Sep 11, 2019
Adam Black quoted in Canadian Lawyer on a recent case that says consent can be withdrawn for use of frozen embryo
A divorced woman will not have the right to keep an embryo that she and her then husband contracted to have frozen and preserved, because her former spouse has not given his consent to the embryo being used, the Court of Appeal for Ontario ruled recently.
In S.H. v. D.H., 2019 ONCA 454, the appellate court found that it was the issue of consent under the Assisted Human Reproduction Act and not property or contract law that determined the matter, even though the couple’s contract had stipulated that the wife’s wishes would prevail.
Justice Michal Fairburn, who wrote the decision for the panel, “is saying you can’t contract out the requirement for donor consent,” says Adam Black, a family lawyer at Torkin Manes LLP in Toronto. “You can’t make an agreement between the two of you that would be inconsistent with the legislation,” i.e., the Assisted Human Reproduction Act, federal legislation that came into effect in 2004. “The regulations define these two individuals as donors, notwithstanding the source of the reproductive material,” Black adds, noting that this was the first such case in Canada to be decided in which neither party — a now- divorced couple — had a genetic connection to the embryo, which was created in a U.S. laboratory in 2012 using in vitro fertilization and was stored at a fertility centre in Mississauga, Ont.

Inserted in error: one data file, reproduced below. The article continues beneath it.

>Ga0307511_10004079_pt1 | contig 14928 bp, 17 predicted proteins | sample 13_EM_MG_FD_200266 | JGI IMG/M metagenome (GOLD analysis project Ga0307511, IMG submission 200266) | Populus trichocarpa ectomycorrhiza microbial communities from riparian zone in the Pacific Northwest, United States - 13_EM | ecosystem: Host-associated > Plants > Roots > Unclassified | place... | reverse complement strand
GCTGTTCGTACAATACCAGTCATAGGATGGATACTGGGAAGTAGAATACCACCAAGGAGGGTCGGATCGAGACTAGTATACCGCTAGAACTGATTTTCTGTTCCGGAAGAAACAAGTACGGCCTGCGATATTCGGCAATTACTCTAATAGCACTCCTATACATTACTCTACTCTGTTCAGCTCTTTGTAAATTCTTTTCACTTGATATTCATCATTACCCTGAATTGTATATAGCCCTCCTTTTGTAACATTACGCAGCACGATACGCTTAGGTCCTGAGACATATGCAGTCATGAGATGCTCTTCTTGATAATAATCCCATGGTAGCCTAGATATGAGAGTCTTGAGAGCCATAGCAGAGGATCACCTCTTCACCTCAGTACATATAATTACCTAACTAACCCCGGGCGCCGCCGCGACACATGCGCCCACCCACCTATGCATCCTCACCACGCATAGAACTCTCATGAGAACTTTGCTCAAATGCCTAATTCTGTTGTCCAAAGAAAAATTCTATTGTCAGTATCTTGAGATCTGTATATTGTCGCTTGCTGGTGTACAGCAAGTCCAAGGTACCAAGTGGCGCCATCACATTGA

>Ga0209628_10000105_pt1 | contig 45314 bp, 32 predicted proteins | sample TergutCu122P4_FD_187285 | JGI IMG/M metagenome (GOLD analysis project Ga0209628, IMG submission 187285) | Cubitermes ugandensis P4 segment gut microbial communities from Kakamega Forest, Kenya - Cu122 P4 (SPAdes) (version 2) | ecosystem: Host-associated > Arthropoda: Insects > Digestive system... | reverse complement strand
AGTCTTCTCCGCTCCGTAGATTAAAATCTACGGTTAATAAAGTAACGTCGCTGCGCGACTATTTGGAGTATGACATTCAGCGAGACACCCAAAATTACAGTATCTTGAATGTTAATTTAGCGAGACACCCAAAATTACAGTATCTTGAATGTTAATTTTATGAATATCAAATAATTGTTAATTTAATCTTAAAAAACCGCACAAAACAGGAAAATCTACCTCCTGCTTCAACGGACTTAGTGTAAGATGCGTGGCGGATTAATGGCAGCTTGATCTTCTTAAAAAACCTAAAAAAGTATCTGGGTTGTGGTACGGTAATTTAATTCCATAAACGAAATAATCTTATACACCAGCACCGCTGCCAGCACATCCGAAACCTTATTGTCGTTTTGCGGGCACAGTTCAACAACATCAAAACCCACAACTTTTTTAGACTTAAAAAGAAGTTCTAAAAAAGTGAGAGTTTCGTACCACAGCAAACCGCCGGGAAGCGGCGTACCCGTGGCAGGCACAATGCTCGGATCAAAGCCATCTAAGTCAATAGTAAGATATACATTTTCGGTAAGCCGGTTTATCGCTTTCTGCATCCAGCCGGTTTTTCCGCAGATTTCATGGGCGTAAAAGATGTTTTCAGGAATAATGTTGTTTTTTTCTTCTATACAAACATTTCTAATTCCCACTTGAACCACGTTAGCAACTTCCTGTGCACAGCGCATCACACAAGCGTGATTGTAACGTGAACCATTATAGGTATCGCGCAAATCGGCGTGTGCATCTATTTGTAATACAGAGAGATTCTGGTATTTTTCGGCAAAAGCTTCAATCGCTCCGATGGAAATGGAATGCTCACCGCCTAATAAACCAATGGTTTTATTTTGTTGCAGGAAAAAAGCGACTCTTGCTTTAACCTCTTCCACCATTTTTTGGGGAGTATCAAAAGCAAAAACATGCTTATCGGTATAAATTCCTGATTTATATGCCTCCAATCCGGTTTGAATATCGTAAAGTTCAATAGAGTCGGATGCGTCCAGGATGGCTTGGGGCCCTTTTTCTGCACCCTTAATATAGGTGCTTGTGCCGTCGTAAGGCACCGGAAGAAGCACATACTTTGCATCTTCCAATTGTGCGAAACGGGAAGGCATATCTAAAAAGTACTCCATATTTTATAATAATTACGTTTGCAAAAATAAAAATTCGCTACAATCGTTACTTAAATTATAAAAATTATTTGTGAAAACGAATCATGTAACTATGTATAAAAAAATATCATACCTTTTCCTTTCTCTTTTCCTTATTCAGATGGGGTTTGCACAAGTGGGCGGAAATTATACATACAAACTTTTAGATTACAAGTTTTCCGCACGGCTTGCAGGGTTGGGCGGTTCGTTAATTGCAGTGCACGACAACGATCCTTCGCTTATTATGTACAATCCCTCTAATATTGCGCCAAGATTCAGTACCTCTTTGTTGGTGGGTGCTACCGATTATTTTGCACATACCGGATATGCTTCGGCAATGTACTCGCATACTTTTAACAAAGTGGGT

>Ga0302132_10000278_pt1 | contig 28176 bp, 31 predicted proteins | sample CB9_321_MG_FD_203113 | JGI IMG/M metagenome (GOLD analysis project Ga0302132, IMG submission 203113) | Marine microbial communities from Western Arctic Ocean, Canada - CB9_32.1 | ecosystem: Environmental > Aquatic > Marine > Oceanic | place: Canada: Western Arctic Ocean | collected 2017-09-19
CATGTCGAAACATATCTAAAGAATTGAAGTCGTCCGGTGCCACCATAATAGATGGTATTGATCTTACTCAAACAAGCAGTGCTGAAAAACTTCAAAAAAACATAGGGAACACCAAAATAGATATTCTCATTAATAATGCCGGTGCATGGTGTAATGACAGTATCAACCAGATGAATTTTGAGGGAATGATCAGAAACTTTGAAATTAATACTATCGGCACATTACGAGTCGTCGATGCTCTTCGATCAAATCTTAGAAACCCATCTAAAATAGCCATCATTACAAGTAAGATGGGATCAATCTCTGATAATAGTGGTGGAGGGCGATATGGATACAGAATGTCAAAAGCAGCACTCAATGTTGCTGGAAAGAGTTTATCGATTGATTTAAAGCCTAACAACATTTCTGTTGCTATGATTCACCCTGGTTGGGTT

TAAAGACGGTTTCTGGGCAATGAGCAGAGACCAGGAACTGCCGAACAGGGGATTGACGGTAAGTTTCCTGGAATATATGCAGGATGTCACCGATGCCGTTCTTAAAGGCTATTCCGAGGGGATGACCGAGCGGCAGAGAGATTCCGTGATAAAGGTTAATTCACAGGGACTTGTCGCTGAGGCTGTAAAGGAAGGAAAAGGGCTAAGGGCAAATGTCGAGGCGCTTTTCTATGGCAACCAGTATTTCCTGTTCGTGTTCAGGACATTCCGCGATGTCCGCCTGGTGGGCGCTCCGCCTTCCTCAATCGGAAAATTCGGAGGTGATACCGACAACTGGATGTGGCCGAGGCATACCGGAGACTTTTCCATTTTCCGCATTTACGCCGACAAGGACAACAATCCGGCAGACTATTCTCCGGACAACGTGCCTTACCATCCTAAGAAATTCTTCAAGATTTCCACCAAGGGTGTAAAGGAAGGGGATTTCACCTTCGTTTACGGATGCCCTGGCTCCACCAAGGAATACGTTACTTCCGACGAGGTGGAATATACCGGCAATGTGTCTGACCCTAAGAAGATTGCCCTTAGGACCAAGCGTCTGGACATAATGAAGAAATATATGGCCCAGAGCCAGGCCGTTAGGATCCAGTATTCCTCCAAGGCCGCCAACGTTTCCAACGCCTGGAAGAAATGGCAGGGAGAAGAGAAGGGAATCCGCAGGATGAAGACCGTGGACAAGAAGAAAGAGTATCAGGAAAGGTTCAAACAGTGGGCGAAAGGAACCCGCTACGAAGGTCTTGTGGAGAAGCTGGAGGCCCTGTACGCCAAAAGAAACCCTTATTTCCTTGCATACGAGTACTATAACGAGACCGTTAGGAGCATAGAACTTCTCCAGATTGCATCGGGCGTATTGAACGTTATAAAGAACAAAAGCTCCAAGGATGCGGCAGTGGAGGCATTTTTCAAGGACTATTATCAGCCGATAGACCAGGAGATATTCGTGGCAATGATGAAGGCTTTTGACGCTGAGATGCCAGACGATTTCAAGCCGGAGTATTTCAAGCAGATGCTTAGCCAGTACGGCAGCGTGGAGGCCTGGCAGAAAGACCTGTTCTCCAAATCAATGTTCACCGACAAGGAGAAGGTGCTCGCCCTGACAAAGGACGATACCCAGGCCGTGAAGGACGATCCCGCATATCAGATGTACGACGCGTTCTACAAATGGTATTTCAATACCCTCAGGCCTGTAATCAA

This article originally appeared in Canadian Lawyer and Law Times. To view the complete article, visit Canadian Lawyer magazine.
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